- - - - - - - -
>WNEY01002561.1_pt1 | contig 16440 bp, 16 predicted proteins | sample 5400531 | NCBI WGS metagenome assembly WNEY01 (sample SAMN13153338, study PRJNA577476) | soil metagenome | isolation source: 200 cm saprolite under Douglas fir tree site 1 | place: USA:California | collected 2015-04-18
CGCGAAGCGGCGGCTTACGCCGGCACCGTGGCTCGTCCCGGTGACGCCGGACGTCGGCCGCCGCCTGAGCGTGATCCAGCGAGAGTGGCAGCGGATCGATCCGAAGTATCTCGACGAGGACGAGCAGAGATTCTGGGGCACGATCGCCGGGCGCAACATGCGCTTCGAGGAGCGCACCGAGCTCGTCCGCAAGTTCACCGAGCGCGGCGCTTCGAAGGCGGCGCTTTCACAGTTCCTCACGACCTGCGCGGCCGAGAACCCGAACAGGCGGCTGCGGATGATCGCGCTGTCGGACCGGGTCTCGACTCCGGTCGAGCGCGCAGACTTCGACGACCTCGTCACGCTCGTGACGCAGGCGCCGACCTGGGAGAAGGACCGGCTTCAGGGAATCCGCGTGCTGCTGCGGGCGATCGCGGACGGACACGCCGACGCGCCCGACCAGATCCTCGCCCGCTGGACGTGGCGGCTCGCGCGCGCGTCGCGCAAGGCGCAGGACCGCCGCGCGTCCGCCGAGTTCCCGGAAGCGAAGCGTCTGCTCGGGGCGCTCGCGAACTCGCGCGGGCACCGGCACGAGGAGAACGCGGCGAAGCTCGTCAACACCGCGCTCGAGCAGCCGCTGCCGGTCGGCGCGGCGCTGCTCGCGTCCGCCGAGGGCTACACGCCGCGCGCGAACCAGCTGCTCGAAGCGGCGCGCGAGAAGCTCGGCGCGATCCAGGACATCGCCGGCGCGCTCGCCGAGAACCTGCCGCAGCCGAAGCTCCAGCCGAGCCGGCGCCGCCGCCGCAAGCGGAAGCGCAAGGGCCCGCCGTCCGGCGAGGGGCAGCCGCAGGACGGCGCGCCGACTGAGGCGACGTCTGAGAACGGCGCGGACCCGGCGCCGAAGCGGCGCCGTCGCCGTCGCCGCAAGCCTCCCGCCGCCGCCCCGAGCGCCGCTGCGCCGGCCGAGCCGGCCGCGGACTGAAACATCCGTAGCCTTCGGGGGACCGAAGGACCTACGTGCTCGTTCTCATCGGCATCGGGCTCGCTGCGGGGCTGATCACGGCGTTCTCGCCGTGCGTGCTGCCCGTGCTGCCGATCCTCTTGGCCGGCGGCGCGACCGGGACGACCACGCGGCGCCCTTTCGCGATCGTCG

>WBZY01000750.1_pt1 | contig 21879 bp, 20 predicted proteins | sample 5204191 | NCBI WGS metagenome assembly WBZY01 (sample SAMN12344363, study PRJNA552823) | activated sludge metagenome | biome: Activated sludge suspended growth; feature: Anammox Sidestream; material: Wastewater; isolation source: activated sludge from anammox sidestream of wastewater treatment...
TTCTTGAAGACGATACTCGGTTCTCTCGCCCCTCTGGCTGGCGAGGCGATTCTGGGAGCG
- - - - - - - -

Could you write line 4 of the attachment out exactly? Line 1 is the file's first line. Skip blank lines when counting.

TTCTTGAAGACGATACTCGGTTCTCTCGCCCCTCTGGCTGGCGAGGCGATTCTGGGAGCG